Subject: 7.8. What does the "-s" option to dismount do? It should never be used. It's an historical option (as the manual notes), used to un-mount the "Syquest" external drive. This unfortunately causes the first hard disk to RECAL if you don't have the second disk upgrade. With the second disk upgrade it improperly un-mounts all the filesystems, apparently not handling the /etc/mnttab file correctly for all the partitions on the second disk. In many people's opinions, it's much safer to use multiple /etc/umount commands to unmount multiple partitions. This works for all cases, and there is no second guessing on what the command is actually doing. If you want to mimic the operation of dismount, you can easily issue the "sync" command before the "umount" command. As far as clearing the "pulled-flag" as the manual indicates, many have never had any problem just using the /etc/umount command (on floppies as well as my other partitions and hard disk)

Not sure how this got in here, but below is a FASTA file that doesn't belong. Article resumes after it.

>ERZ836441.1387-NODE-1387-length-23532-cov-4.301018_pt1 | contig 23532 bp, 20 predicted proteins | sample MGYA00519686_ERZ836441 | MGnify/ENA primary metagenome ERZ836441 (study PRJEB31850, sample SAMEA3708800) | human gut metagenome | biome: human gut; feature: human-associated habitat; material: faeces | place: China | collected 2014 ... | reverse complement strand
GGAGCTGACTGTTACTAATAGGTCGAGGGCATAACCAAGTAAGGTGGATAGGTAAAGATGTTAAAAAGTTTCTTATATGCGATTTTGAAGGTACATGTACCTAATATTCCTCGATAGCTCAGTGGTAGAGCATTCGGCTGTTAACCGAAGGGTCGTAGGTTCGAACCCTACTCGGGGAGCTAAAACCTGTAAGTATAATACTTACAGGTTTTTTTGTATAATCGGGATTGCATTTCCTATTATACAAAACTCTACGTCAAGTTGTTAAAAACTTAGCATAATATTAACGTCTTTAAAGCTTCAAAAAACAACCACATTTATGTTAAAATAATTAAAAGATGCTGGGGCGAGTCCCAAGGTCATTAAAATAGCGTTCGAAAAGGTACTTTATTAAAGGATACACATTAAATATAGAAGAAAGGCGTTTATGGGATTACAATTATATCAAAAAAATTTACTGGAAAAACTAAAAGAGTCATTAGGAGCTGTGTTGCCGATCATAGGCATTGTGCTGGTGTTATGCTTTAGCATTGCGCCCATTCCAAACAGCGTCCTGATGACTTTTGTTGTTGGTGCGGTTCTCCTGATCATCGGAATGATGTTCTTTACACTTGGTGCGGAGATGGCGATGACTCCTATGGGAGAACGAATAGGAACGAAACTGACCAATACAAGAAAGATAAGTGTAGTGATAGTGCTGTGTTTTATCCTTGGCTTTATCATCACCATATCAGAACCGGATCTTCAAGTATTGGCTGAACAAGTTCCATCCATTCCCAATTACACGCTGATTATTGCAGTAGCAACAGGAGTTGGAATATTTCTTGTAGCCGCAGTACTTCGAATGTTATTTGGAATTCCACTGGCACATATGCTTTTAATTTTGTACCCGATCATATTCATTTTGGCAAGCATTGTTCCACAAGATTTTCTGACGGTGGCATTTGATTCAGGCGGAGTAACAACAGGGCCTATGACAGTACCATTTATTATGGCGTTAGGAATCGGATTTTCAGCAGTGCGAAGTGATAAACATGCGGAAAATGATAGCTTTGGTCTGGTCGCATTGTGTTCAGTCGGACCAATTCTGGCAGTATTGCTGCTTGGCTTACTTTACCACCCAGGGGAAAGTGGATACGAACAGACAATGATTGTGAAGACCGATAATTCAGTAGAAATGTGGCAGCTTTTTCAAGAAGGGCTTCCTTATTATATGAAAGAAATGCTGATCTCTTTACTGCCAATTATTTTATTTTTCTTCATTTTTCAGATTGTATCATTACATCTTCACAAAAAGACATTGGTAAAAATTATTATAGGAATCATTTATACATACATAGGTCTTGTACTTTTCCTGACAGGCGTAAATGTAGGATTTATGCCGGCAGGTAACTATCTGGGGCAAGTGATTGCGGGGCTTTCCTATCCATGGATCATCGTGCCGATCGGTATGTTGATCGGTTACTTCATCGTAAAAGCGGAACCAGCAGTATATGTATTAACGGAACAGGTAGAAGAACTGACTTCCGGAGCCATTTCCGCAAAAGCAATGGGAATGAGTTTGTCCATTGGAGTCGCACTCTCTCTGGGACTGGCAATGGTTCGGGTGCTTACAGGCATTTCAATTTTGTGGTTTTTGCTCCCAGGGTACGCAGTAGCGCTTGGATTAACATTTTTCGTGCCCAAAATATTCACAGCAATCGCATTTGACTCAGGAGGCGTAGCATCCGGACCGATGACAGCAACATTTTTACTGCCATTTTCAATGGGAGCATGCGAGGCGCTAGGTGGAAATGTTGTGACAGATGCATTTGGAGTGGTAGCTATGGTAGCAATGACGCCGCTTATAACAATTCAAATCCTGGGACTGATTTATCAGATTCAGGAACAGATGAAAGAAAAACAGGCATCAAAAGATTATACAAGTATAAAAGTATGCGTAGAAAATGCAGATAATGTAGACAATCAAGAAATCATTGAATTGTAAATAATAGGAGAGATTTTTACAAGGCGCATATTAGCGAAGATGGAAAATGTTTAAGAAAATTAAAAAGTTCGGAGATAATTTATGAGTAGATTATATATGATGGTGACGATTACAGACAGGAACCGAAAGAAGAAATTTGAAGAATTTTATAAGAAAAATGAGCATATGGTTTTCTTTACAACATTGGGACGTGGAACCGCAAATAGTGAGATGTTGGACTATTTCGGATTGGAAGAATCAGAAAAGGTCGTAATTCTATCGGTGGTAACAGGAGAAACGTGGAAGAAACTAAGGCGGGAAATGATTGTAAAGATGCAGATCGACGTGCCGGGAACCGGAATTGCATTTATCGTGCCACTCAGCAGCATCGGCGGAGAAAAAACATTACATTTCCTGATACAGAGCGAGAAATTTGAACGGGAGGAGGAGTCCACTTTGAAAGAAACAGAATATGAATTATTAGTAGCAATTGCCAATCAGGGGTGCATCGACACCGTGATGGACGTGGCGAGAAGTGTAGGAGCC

Subject: 7.9. How do I identify what motherboard revision I have? [Courtesy of Thad Floryan:] The board "schematic" number (in copper) near the left rear corner is quite useful when referencing one of the three sets of schematics in the Reference Manual. Often the copper number is obscured by a white sticker bearing a different number. BOTH sets of numbers "almost" uniquely identify your machine. Peel the white sticker off and reapply it flanking the copper number. The copper board number will (usually) be one of 60-00222-00, 60-00225-00 or 60-00230-00. If yours is 60-00216-00 you have my sympathy (the connector to the floppy drive may be pin-for-pin reversed from that found on all other motherboards, and you probably have the daughterboard above the motherboard). The white paper sticker will bear a printed number something like "60-00237". The OTHER "number" to write down for future reference is the "REV.n" value on the white sticker normally found near the volume control sliding pot; this will be something like "REV.C", "REV.F", "REV.J", etc. The combination of the two sets of reference designators seems to uniquely identify all 3B1 systems I've seen. And note that a "REV.C" on a "225" board is NOT the same as a "REV.C" on a "230" board. And, before you ask, I have NOT been able to determine precisely what each "REV.n" represents and I doubt that information still exists even at CT (now UNISYS/NCG).